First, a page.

Duty to rescue

A duty to rescue is a concept in tort law that arises in a number of cases, describing a circumstance in which a party can be held liable for failing to come to the rescue of another party in peril. In common law systems, it is rarely formalized in statutes which would bring the penalty of law down upon those who fail to rescue. This does not necessarily obviate a moral duty to rescue: though law is binding and carries government-authorized sanctions, there are also separate ethical arguments for a duty to rescue that may prevail even where law does not punish failure to rescue.

Common law

In the common law of most anglosphere countries, there is no general duty to come to the rescue of another.[1] Generally, a person cannot be held liable for doing nothing while another person is in peril.[2][3] However, such a duty may arise in two situations:

Where a duty to rescue arises, the rescuer must generally act with reasonable care, and can be held liable for injuries caused by a reckless rescue attempt. However, many states have limited or removed liability from rescuers in such circumstances, particularly where the rescuer is an emergency worker. Furthermore, the rescuers need not endanger themselves in conducting the rescue.

Civil law

Many civil law systems, which are common in Continental Europe, Latin America and much of Africa, impose a far more extensive duty to rescue.[3] The only exclusion is that while providing rescue, the person must not endanger his or her own life or that of others.

This can mean that anyone who finds someone in need of medical help must take all reasonable steps to seek medical care and render best-effort first aid. Commonly, the situation arises on an event of a traffic accident: other drivers and passers-by must take an action to help the injured without regard to possible personal reasons not to help (e.g. having no time, being in a hurry) or ascertain that help has been requested from officials. In practice however, almost all cases of compulsory rescue simply require the rescuer to alert the relevant entity (police, fire brigade, ambulance) with a phone call.

Criminal law

In some countries, there exists a legal requirement for citizens to assist people in distress, unless doing so would put themselves or others in harm's way. Citizens are often required to, at minimum, call the local emergency number, unless doing so would be harmful, in which case the authorities should be contacted when the harmful situation has been removed. As of 2012, there were such laws in several countries, including[1] Albania, Andorra,[23] Argentina,[24] Austria,[25] Belgium, Brazil, Bulgaria, Croatia,[26] Czech Republic, Denmark, Estonia,[27] Finland, France,[28] Germany,[29] Greece, Hungary, Iceland, Israel, Italy, the Netherlands, Norway, Poland,[30] Portugal, Russia, Serbia, Spain, Switzerland and Tunisia.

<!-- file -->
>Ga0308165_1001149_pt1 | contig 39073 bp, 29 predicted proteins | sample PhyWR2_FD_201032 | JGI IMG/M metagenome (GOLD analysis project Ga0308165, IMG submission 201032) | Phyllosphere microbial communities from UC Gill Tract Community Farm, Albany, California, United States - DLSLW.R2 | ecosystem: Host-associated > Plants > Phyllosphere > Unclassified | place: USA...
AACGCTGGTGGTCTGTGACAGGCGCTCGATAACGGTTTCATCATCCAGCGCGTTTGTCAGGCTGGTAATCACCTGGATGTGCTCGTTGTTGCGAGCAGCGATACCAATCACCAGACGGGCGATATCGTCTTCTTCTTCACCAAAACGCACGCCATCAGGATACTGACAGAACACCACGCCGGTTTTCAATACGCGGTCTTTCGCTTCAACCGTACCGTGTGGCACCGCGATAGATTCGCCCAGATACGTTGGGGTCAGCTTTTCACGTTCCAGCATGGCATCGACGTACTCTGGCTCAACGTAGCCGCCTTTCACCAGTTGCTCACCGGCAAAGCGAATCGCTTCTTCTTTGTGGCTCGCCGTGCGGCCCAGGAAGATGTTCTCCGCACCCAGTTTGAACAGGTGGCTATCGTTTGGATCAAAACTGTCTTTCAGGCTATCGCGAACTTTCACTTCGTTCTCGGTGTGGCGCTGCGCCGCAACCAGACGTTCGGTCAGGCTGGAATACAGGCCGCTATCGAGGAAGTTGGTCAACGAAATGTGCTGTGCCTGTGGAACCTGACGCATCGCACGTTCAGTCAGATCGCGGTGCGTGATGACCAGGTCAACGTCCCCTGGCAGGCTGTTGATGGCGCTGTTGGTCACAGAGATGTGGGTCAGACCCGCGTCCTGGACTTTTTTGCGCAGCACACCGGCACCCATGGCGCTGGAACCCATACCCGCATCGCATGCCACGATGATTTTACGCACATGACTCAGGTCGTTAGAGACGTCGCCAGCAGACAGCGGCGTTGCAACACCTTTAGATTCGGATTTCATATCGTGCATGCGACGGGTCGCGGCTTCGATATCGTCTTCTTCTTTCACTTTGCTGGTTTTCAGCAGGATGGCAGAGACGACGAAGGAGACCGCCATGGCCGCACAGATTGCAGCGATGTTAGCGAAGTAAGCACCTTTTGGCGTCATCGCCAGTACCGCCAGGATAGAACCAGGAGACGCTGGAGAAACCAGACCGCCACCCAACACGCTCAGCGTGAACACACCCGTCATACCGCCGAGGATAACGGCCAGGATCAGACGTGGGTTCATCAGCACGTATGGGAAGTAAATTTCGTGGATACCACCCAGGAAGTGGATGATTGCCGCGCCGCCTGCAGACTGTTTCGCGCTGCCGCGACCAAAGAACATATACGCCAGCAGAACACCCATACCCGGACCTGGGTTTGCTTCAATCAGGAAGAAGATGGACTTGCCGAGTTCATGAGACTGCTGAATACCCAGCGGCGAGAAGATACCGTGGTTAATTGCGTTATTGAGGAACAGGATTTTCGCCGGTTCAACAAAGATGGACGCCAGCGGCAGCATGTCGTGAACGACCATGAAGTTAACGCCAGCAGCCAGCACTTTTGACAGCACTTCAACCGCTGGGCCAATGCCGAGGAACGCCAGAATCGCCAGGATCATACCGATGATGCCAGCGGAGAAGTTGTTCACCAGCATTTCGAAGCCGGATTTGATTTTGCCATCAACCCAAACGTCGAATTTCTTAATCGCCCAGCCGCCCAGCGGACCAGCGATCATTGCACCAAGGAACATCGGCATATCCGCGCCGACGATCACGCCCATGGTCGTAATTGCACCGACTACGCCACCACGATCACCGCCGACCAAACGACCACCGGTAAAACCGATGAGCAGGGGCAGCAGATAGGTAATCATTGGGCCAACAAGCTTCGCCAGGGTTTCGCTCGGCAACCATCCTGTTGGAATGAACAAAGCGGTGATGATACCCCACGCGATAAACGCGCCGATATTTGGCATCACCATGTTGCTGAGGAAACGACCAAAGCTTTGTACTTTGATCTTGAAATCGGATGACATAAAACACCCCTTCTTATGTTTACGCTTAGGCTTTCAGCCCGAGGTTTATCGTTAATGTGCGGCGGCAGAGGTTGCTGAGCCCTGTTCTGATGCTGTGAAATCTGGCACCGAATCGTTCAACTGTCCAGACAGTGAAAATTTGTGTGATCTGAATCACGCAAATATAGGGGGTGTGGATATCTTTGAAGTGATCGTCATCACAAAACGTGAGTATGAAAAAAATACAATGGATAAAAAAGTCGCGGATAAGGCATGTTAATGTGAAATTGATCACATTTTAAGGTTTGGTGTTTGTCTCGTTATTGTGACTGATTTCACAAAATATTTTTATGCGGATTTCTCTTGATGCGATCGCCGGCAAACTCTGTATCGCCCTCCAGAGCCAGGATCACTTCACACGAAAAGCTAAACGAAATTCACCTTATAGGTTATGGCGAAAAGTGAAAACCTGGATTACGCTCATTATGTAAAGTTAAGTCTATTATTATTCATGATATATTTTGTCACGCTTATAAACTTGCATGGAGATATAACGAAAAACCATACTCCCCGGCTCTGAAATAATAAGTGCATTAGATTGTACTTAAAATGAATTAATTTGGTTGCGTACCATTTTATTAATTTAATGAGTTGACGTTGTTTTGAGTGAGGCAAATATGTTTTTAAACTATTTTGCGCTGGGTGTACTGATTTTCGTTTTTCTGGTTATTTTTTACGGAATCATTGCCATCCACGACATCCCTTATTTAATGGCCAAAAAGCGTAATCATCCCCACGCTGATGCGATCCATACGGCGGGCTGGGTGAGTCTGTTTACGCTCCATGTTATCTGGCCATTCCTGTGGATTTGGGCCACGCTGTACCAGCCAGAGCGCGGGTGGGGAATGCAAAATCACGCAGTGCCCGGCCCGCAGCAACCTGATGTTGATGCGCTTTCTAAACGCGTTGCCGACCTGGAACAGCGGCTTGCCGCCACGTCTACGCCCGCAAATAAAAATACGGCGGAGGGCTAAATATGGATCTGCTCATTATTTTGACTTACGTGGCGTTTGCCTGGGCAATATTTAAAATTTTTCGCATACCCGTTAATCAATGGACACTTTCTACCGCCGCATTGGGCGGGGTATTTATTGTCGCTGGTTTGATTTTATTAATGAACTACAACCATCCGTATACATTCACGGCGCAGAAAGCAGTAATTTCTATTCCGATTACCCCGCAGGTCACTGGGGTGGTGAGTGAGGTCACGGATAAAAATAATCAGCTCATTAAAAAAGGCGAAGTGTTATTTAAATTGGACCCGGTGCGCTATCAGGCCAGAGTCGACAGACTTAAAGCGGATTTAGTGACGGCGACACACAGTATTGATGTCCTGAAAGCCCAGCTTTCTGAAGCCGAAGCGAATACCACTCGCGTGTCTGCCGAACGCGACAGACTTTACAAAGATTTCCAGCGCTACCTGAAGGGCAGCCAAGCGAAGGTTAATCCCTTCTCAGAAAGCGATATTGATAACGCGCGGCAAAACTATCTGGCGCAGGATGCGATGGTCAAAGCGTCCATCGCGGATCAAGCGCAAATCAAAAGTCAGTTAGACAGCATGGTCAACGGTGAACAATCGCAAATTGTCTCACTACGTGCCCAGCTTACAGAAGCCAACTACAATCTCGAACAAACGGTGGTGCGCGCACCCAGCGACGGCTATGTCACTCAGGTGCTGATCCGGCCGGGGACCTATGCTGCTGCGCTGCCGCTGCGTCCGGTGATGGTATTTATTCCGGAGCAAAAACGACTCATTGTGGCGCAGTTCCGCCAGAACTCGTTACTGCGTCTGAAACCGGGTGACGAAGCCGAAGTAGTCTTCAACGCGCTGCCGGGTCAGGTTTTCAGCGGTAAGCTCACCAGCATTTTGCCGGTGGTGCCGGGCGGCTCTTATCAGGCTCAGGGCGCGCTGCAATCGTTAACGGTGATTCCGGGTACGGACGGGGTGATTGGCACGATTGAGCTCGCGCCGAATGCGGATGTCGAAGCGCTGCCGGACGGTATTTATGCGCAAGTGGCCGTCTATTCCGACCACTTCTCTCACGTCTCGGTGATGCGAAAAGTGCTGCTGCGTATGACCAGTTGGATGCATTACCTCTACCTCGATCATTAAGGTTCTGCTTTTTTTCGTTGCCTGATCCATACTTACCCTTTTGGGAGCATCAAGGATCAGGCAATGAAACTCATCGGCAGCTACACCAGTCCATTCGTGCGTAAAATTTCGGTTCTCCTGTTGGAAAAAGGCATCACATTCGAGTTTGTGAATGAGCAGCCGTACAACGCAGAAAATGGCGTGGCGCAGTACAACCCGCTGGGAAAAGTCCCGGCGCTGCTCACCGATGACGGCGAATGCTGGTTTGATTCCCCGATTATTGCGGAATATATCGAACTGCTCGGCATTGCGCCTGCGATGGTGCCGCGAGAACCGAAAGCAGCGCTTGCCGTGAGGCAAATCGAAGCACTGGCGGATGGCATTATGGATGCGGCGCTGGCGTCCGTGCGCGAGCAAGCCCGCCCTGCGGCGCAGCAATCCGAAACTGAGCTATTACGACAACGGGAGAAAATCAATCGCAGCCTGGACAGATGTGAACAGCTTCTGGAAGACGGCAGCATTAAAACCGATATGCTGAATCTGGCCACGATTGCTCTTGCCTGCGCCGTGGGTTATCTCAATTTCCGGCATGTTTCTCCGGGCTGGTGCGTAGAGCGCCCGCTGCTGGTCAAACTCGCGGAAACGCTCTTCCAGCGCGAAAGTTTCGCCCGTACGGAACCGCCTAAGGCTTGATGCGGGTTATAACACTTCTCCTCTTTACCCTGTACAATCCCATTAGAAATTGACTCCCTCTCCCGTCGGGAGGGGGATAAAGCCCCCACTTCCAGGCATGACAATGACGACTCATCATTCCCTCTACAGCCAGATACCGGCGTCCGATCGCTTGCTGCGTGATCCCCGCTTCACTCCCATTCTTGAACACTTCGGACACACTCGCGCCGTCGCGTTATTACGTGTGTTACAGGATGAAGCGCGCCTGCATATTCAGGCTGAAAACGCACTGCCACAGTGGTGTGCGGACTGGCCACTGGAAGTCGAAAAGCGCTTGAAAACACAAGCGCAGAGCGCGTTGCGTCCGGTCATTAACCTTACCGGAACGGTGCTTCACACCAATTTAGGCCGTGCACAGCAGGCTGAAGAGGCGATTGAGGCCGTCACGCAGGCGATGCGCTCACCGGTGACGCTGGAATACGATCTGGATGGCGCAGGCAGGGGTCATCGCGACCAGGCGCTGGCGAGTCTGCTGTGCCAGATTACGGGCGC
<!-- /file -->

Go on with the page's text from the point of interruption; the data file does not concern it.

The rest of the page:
Argentina has legislation on "abandonment of persons", Articles 106-108 of the Argentine Penal Code, which includes the provision in Article 106 that "a person who endangers the life or health of another, either by putting a person in jeopardy or abandoning to their fate a person unable to cope alone who must be cared for ... will be imprisoned for between 2 and 6 years" [emphasis added].[31]


In Quebec, which makes use of civil law, there is a general duty to rescue in its Charter of Rights: "Every human being whose life is in peril has a right to assistance...Every person must come to the aid of anyone whose life is in peril, either personally or calling for aid, by giving him the necessary and immediate physical assistance, unless it involves danger to himself or a third person, or he has another valid reason."[32] Criminal law in Canada is under the exclusive jurisdiction of the federal government, so failure to comply with an article of the Charter in Quebec does not constitute a criminal offence except if by doing so a party also violates the Criminal Code.

Other provinces follow common law.

In Canadian air law, it is mandatory to make oneself and one's aircraft available to aid search-and-rescue efforts if the aircraft is in the immediate area and a distress signal is received.